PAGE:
By Katherine Macfarlane and Irina Manta
Since fall 2021, when most colleges and universities reopened their campuses to in-person activities, it has become increasingly difficult for faculty and students with disabilities to obtain reasonable accommodations to teach or attend class remotely. Remote accommodations were granted freely during the first year of the COVID-19 pandemic, but in 2021, the in-person aspect of teaching and learning was suddenly deemed essential, and at many institutions, remote classes came to an end. Despite federal disability law’s requirement that each reasonable accommodation request be assessed individually, faculty and students alike were met with bright-line policies that remote teaching and learning were out of the question.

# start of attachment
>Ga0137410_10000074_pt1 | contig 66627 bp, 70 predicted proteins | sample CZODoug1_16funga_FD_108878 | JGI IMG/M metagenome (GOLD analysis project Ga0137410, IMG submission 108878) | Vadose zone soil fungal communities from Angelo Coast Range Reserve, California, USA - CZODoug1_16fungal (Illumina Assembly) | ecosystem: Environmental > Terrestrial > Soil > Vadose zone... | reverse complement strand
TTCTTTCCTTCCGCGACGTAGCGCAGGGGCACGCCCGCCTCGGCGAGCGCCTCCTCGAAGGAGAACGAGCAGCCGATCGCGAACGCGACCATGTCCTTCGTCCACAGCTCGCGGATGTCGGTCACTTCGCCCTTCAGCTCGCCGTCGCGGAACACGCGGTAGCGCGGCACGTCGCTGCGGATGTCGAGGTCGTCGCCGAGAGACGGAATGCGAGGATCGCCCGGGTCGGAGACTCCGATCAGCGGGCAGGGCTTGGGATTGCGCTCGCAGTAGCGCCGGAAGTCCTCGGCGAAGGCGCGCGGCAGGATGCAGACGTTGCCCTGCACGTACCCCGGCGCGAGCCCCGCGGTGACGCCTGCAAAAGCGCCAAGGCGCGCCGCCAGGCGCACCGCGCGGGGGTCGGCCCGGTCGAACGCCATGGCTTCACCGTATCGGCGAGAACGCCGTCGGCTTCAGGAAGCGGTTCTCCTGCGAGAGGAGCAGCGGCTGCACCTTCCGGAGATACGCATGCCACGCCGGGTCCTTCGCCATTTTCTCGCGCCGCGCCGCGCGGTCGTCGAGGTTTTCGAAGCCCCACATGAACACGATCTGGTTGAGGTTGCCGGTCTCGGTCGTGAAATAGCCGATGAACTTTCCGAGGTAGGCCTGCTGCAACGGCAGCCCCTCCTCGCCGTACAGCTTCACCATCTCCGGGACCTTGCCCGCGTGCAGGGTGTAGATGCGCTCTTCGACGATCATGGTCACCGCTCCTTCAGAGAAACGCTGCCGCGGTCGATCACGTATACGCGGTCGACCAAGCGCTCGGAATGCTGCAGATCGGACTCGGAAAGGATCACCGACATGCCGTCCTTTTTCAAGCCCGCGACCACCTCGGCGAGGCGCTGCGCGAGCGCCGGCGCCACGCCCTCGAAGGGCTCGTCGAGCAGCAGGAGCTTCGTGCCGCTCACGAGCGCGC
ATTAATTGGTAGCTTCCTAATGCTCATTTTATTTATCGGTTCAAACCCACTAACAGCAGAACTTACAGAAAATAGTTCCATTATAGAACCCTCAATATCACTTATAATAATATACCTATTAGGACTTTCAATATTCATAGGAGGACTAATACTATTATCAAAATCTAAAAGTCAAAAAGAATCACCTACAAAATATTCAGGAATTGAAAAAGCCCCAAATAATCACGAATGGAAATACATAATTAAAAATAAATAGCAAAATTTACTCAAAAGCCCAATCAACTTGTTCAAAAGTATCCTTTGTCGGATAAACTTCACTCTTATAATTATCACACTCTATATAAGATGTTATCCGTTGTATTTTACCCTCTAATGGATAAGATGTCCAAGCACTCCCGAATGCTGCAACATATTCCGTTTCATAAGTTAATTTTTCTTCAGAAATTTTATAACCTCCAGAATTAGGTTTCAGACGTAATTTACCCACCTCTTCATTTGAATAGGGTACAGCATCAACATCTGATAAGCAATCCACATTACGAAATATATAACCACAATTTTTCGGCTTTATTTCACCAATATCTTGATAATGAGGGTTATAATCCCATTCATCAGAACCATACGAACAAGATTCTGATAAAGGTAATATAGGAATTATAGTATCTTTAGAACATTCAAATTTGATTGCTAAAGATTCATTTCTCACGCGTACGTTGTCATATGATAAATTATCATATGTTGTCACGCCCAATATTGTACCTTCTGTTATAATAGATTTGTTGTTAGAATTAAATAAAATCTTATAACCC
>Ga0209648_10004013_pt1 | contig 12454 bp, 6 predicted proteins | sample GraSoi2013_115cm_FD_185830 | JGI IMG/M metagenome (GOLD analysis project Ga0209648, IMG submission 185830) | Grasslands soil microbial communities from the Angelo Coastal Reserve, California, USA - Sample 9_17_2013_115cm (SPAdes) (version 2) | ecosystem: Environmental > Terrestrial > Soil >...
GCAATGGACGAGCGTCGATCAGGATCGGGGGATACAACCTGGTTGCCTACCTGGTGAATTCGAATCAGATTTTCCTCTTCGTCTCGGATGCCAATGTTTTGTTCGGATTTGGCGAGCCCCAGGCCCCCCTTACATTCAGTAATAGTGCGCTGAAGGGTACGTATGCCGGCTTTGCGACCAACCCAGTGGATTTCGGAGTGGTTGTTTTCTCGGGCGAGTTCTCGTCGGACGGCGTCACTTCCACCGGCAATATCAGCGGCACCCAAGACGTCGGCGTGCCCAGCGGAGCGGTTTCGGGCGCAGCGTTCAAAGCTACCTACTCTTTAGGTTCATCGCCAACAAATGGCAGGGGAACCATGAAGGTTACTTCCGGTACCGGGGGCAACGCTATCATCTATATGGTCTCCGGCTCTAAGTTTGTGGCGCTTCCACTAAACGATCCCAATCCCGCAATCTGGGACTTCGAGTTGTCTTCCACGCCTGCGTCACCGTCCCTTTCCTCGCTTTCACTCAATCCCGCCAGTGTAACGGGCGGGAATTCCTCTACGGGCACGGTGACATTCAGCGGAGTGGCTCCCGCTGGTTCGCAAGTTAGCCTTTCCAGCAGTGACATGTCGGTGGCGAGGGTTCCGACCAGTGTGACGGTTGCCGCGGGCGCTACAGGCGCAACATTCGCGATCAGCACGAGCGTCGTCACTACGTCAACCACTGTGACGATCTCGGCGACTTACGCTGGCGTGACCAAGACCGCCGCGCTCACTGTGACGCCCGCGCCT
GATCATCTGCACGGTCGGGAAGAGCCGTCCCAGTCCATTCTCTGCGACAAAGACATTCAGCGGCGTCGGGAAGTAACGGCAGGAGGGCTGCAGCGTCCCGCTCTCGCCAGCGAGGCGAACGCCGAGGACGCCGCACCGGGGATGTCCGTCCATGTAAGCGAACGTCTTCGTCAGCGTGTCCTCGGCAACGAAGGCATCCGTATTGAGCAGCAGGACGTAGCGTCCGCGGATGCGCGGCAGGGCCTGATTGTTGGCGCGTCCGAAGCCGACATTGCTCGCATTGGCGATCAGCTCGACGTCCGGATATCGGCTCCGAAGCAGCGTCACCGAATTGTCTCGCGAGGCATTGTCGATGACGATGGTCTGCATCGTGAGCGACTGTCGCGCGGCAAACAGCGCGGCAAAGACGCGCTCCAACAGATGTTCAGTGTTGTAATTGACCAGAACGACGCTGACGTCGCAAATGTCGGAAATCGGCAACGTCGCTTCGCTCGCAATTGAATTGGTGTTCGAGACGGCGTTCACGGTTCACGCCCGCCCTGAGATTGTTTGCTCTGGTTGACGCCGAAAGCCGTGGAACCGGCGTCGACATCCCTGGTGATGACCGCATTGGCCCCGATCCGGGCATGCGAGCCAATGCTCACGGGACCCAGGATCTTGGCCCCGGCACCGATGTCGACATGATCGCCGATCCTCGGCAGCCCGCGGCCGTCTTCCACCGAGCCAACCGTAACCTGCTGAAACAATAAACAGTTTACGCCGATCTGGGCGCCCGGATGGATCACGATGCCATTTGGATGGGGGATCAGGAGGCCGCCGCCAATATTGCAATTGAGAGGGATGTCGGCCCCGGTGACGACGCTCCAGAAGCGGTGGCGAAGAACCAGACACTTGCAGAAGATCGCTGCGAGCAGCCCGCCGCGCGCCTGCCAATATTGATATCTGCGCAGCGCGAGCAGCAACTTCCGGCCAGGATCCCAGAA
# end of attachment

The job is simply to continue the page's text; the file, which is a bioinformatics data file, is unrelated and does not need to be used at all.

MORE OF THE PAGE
The language and logic used to deny these accommodations at universities across the country was suspiciously similar. We wondered to ourselves whether a memo had been circulated instructing universities about which magic words to employ to deny each accommodation request. But no matter what words are used, across-the-board policies that do not contemplate accommodation-based exceptions and fail to assess accommodation requests on an individual basis do not comply with federal disability law. A recent federal case brought by a high-risk professor against his university employer has recognized these well-settled principles and highlighted the problem with formulaic denials.